A Family to Watch - The American Spectator | USA News and Politics
A Family to Watch
by

There is too much television, if I can state the obvious. Every year Hollywood produces more than 400 scripted shows to be broadcast and streamed. Clearly, no Emmy voter or viewer can keep track. As a result, many good shows never find their audience while a few familiar series keep getting all the attention — Game of Thrones, Veep, This Is Us, to name a few that don’t particularly do it for me.

Some of the best writing, acting and directing is happening in surprising places, such as OWN, the network Oprah Winfrey started in 2011. And its key show Queen Sugar stands out: original, relevant and addictively binge-worthy. Who knew you could have excellent drama based on the struggles of a farming family in Louisiana?

Thankfully, season 1 is available on Hulu and Amazon, while the current season 2 — we’re 7 of 16 episodes in — can be viewed on OWN and Amazon. Moreover, the best news of the past week was that the show has been renewed for season 3.

Put simply, Queen Sugar is a family drama in the mold of Brothers & Sisters and, in some ways, Friday Night Lights. Both shows were personal favorites, because they captured the joy and misery of the messy everyday life inside a family. The characters seemed all too real, like true siblings and parents. The arguments felt as heated as they can get in a house full of blood relatives. The undeniable love seemed to be as deep as it can go.

The twist in this show created by the accomplished director Ava DuVernay is that this is a black family — the Bordelon family — in the deep south. The other twist is that the main stage is a run-down sugar cane farm in need of a farmer with the knowledge to bring the soil back to life.

Queen Sugar revolves around two sisters, powerfully played by Dawn-Lyen Gardner and Rutina Wesley. They have one brother, the excellent Kofi Siriboe. Each had gone their own way, leaving behind each other, their father, and his farm. When the series began we saw them coming together, uneasily, after the death of their dad. Here they were, the introverted ex-convict Ralph Angel; the wealthy Los Angeles socialite Charley married to a cheating NBA player; and the intense journalist Nova. With little in common but their heritage — just like many siblings — they were forced to deal with what was left to them.

In the first season the three went back and forth between their separate lives and their new shared reality around the farm. We were introduced to a large cast that is very good all around, specifically actress Tina Gifford (known from Scandal) playing aunt Violet, the matriarch battling some demons herself. Worth mentioning, too, is Ethan Hutchison, a child actor so capable it’s hard to believe he is only 6 years old. His character Blue, son of Ralph Angel, steals every scene he’s in. While Queen Sugar so far has been unjustly ignored by the big award shows, at least Ethan has been recognized this year with two major young actor awards.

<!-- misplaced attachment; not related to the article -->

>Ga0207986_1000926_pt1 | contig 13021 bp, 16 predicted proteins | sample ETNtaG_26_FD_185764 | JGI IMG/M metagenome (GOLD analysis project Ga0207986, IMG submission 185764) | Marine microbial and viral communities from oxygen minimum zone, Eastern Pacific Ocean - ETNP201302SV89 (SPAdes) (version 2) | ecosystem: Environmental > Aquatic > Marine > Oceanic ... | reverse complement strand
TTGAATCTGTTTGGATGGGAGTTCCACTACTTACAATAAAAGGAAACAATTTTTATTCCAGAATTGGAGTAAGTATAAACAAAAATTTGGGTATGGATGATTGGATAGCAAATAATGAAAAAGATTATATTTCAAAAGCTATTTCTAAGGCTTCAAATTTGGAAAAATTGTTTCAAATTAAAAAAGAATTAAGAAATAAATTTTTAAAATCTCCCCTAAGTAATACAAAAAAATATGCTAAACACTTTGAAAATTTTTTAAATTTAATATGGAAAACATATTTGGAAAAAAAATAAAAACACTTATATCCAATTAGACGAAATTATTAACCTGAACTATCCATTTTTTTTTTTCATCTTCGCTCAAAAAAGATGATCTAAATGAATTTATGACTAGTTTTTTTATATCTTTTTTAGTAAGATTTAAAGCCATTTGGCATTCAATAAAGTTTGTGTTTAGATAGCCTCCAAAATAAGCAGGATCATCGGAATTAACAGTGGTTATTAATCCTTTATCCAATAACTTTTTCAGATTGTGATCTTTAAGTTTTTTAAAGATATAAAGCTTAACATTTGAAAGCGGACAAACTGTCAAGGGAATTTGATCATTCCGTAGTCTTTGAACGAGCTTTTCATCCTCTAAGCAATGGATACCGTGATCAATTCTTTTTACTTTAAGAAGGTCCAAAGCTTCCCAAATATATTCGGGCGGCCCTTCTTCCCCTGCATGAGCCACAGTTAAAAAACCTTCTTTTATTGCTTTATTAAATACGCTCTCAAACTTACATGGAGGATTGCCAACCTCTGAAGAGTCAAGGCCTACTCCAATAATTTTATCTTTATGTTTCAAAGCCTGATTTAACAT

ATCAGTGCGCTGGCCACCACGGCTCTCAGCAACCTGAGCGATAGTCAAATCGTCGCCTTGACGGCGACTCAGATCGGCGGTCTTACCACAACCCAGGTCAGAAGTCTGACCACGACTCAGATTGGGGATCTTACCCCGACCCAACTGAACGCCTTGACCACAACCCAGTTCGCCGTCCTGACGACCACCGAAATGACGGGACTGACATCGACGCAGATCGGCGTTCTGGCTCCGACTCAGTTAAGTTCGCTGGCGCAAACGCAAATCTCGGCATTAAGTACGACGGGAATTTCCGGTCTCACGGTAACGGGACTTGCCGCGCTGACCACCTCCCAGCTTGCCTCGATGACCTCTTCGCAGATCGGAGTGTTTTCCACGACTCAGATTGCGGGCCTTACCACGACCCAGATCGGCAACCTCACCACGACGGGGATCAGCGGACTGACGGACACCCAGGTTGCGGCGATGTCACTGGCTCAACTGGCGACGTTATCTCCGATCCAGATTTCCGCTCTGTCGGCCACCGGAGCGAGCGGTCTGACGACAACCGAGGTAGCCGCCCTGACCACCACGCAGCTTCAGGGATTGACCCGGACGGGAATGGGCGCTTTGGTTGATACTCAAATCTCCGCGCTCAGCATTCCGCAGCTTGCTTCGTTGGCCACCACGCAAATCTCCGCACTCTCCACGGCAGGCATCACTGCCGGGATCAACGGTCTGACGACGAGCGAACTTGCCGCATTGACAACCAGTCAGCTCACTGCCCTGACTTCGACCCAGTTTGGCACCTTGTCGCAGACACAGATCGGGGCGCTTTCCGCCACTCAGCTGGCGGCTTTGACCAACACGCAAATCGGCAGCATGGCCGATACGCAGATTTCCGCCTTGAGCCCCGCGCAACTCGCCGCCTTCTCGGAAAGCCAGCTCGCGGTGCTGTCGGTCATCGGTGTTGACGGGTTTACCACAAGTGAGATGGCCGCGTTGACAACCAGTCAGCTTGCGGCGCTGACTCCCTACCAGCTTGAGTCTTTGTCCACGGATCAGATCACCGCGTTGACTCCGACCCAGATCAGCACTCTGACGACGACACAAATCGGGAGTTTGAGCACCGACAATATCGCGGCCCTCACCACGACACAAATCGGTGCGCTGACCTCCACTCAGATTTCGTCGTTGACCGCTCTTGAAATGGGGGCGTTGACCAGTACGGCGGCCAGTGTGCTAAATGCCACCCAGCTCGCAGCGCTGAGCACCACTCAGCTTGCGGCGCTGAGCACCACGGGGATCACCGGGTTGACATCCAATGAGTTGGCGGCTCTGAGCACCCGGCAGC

In the current season the lead characters all find themselves in Louisiana, often too close for comfort. Their fights are epic, their laughter is infectious. There is a lot of drama and crying, too. What connects it all is the quality of the writing. It always does, when a show or film is truly compelling. DuVernay has gathered a writer’s room where over-writing is a big no. There is lot of silence in Queen Sugar. That doesn’t mean the show is slow, but it does create space for the viewer to think and feel, without being told what to think or feel. Like white space on a page, the words have room to breathe and linger.

“Every time I looked at him I could tell he wanted me to be a better man,” says Ralph Angel in a recent episode about his late father during the prayer to start a joyful family dinner. The silence before and after that loaded realization make it so powerful. Then he interrupts his own prayer to announce: “That’s what I’m gonna do now.”

The trouble that follows should not be divulged. There are too many intricately linked story lines, and discussing any of them could potentially spoil the plot. Let’s just say that confident writing and superb acing can lead to greatness on TV. The — all female — directors whom DuVernay chose, have gold in their hands. And they know how to cherish it. Their show has some overlaps with other compelling “black” shows on television right now, like Atlanta and Black-ish. Yet Queen Sugar feels deeper, more realistic, and more familiar — even though it’s the hyper-specific reality of one southern family struggling with life.

All significant characters in Queen Sugar are black; only small roles such as police officers and reporters are played by white actors. Still, this is an inclusive story about an American family, made for anyone who likes good television. Racism, Black Lives Matter, the police abuse of young black men: these issues do come up, as they presumably would in an African-American family living today. But they are not what drives Queen Sugar.

Much more important are fundamental questions about fatherhood, marriage, the value of work, self-reliance, growing up. And there is one over-arching theme familiar to anyone with a family: the hard love that connects the Bordelons.

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